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Creating to Cope

I made an elm leaf recently. In my study. Well, admittedly, I can't actually make elm leaves. But I did draw one, on my study wall.

In order to cope with city living and the absence of adequate greenery, I've begun mimicking more fecund green space. I've been drawing on my walls. (Maybe, given the gray weather of my city, I'm also on the verge of crawling up these same walls...). Fortunately, summer is here.

I appreciate those  leaves that hint at a kind of symmetry, and yet no two halves of a leaf - and no two leaves - are really ever alike. And the sheer variety of shapes and sizes of those leaves fluttering around us are enough to cause one to pause and look. Having just a few of these leaves on my walls helps me repeat this pause, recall that awe.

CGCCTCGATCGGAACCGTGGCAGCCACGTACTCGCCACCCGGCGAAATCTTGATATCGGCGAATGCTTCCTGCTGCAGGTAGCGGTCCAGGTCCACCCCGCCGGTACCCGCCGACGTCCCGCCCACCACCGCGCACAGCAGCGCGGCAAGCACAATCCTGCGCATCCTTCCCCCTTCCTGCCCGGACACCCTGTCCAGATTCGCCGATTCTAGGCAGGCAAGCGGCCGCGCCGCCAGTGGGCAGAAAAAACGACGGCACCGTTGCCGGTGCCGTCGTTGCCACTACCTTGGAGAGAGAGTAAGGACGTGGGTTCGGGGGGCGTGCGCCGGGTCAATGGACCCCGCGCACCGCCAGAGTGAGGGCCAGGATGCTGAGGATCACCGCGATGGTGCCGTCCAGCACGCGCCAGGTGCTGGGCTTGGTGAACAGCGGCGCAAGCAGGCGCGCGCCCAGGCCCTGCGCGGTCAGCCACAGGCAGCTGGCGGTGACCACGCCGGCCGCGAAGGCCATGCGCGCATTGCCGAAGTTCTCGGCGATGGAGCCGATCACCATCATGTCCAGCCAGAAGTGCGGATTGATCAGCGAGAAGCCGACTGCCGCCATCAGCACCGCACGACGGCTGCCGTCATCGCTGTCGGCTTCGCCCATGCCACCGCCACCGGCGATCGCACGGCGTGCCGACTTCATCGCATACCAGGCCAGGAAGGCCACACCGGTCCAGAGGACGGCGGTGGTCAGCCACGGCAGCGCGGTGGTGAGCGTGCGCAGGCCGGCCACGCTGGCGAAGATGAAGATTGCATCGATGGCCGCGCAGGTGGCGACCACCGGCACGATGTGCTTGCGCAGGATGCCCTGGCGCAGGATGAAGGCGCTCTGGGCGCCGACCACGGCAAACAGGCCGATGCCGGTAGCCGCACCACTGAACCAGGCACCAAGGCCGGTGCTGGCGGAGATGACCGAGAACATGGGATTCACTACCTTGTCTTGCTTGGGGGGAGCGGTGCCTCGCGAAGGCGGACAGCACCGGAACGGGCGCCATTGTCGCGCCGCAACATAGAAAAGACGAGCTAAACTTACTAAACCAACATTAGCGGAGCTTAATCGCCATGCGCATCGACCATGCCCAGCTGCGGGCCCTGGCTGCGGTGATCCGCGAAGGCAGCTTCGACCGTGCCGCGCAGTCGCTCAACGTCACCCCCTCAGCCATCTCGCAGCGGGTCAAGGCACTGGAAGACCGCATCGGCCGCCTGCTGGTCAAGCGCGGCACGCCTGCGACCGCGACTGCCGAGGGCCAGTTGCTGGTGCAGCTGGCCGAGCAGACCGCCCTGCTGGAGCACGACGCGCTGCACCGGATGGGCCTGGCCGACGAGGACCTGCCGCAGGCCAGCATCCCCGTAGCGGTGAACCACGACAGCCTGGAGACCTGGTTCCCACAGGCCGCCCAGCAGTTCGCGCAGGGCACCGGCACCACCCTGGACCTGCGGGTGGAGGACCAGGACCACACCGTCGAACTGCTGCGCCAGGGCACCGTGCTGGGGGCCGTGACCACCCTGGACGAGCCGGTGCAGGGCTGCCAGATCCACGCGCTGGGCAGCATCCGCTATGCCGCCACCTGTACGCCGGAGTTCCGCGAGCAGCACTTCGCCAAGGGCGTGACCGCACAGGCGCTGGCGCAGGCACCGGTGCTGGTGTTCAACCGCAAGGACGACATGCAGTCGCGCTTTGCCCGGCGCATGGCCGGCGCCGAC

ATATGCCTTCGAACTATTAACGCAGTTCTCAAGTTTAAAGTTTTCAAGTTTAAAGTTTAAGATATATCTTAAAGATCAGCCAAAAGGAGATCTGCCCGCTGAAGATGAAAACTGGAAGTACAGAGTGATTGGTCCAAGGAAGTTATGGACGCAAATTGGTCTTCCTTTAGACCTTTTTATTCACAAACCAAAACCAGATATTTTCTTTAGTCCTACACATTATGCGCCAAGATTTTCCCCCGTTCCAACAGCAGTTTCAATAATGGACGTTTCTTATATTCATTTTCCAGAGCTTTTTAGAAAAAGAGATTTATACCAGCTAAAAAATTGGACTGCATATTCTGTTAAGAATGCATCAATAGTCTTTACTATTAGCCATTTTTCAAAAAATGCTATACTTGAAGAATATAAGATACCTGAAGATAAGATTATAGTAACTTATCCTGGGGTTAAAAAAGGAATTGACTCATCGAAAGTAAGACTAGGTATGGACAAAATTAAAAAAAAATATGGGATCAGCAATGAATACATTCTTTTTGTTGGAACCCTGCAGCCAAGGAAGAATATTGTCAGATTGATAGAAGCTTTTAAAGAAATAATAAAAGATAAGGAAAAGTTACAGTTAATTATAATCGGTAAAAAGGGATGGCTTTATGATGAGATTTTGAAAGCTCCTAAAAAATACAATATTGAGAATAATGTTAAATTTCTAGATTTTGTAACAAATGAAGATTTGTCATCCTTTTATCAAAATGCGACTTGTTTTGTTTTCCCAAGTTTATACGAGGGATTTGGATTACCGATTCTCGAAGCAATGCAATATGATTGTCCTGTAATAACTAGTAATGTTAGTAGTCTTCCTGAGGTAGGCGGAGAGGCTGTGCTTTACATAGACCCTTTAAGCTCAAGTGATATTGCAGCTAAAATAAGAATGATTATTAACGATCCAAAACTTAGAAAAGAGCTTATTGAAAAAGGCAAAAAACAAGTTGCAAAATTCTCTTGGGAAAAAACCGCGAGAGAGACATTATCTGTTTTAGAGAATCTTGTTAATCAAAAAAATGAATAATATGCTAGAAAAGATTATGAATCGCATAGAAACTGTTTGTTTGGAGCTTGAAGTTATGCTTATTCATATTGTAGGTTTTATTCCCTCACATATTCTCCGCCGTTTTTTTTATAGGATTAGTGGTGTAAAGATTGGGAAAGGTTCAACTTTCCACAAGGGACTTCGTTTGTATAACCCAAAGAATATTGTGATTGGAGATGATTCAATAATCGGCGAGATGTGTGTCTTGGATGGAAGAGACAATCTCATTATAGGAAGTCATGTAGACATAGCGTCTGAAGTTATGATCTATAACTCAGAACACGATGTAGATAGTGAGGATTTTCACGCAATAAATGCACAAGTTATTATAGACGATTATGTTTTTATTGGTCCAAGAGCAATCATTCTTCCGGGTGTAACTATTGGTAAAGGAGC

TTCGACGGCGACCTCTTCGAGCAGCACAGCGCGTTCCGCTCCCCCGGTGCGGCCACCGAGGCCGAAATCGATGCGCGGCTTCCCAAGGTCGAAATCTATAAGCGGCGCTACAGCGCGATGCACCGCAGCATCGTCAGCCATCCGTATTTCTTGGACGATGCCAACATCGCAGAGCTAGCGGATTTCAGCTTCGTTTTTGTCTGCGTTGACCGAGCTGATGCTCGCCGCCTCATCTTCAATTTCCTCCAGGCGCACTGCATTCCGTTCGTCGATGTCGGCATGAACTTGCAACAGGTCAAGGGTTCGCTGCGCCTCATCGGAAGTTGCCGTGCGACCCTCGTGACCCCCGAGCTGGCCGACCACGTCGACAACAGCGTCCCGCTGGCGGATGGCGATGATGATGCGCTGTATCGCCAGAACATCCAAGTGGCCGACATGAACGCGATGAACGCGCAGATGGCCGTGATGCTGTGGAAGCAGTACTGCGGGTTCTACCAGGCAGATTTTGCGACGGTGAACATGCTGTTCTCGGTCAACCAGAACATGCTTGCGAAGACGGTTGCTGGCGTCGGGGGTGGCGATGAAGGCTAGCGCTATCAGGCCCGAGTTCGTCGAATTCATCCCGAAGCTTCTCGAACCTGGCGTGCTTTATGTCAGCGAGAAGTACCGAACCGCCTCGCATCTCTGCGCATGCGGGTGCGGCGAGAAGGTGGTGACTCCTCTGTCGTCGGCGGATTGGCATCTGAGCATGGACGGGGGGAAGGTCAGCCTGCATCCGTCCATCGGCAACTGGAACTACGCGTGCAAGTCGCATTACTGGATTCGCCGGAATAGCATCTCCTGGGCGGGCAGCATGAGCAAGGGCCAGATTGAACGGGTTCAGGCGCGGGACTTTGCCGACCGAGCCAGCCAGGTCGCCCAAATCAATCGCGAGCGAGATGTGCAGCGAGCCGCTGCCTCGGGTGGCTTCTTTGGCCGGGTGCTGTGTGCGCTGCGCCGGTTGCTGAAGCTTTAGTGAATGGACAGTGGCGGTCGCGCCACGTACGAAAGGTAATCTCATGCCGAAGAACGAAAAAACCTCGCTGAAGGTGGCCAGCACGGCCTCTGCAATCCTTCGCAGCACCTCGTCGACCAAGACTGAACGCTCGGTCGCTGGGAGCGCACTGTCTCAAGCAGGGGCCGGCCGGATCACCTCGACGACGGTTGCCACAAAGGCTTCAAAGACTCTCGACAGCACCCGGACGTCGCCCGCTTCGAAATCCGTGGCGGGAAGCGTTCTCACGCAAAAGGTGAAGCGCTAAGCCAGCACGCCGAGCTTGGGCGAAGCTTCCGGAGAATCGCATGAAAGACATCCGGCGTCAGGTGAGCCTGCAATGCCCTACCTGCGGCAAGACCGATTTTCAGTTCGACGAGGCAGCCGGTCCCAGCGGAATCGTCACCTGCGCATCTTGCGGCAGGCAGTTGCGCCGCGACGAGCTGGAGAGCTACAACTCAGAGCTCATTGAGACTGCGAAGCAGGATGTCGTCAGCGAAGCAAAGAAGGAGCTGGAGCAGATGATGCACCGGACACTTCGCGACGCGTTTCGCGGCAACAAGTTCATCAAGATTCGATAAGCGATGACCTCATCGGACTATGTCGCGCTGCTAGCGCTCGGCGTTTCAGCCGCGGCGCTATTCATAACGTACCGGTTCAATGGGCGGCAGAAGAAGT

Leaves have specific, unique tendencies in shape and layout that define the designations we give them: palmate, acicular (pine needles), deltoid, oval, symmetrical/asymmetrical.

The elm leaf I made is, I think, a lanceolate. Or ovate.

And there’s actually a leaf shape called spatulate, that starts to mirror a spatula. The gingko leaf comes to mind, with it's broad head that turns a wonderful golden color in the autumn.

But it turns out the gingko is a flabellate shape ... similar to the "flabellum"once used as a ceremonial fan in ancient Egypt (found in King Tut's tomb) and in Christian rituals.

Personally, I'd like to make a few flabella (plural) out of gingko leaves, for use during the coming summer days ...


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